MORE: Scott Boras: Why Kris Bryant's free agency won't be impacted by economic crisis

The Cubs instead focused last winter on talks with All-Star shortstop Javy Báez, making “good” or little progress depending on which side you talked to on a given day — until the pandemic shut down everything in March.

Báez, Anthony Rizzo and Kyle Schwarber are both also eligible for free agency after next season, with All-Star catcher Willson Contreras right behind them a year later.

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None has a multiyear contract, and exactly what the Cubs are willing to do about that even if MLB pulls off its 60-game plan this year is hard for even the team’s front office executives to know without knowing how hard the pandemic will continue to hammer America’s health and financial well-being into the winter and next year.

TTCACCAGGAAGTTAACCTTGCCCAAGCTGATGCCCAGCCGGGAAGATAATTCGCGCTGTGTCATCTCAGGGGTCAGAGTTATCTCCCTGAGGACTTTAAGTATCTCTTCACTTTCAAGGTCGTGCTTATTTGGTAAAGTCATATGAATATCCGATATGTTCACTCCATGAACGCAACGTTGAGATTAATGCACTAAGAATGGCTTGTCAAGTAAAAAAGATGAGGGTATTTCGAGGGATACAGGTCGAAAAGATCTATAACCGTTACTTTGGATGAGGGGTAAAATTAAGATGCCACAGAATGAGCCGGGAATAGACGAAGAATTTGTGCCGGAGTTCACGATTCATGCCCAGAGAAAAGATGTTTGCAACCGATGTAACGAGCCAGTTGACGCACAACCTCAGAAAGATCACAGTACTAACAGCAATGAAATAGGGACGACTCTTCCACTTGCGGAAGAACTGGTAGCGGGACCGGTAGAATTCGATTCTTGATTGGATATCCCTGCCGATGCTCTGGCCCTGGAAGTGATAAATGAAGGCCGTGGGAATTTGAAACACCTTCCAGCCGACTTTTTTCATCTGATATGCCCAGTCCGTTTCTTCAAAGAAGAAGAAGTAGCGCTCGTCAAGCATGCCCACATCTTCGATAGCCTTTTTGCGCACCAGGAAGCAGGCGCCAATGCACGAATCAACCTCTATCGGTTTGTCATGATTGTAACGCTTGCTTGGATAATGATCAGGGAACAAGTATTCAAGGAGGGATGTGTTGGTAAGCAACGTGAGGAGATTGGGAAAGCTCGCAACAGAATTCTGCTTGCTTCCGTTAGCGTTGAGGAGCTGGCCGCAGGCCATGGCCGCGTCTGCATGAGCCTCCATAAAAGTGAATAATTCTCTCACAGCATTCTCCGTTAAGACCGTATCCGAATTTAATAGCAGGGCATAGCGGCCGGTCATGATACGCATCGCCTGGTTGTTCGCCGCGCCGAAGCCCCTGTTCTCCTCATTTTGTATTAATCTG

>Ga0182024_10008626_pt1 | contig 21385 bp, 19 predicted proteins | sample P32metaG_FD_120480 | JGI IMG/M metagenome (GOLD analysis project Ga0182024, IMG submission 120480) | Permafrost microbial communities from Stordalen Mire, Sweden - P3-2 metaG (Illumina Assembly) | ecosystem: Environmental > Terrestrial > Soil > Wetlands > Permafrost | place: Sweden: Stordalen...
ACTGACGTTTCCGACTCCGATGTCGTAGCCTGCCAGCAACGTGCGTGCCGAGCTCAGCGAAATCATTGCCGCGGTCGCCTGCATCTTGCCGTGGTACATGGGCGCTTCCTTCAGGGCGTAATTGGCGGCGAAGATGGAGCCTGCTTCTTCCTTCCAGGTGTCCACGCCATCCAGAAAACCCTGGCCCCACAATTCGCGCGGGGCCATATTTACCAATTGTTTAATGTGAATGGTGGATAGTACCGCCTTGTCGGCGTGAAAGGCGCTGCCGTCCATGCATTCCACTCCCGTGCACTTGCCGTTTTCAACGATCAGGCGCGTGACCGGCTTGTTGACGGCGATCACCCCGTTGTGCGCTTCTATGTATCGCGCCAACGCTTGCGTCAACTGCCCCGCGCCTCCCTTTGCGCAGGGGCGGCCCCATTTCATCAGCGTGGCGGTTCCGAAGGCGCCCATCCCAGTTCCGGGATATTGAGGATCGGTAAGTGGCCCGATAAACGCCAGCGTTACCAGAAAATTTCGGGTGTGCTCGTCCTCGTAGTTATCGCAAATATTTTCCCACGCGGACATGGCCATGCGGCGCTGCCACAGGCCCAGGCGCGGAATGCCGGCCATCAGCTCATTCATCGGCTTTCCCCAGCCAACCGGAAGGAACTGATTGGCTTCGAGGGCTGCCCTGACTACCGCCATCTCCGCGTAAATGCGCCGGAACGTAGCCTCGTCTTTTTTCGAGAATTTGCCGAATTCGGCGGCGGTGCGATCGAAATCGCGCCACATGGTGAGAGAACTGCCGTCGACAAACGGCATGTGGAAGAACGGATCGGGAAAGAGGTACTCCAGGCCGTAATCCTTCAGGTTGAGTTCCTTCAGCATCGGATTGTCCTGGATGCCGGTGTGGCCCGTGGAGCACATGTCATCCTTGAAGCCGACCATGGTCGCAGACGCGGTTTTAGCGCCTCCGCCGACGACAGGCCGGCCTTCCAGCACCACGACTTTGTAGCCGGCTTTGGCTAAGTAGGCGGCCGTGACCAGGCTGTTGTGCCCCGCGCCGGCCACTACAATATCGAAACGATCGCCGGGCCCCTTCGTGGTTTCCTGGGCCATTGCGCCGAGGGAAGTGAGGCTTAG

Even with a vaccine and treatments by then, what will job markets look like? The economy at large? The economy of sports? Will anyone want to gather with 40,000 others in a stadium to watch a game anytime soon?

And even if anyone could answer all those questions, who can be sure how the domino effect will impact salary markets for athletes?

“There’s no doubt that forecasting going forward is now much more challenging from a financial standpoint,” Hoyer said. “But that’s league-wide. Anyone that says they have a feel for where the nation’s economy and where the pandemic is come next April is lying.”

The Cubs front office already was in a tenuous place financially, its payroll budget stretched past its limit and a threat to exceed MLB’s luxury tax threshold for a second consecutive season.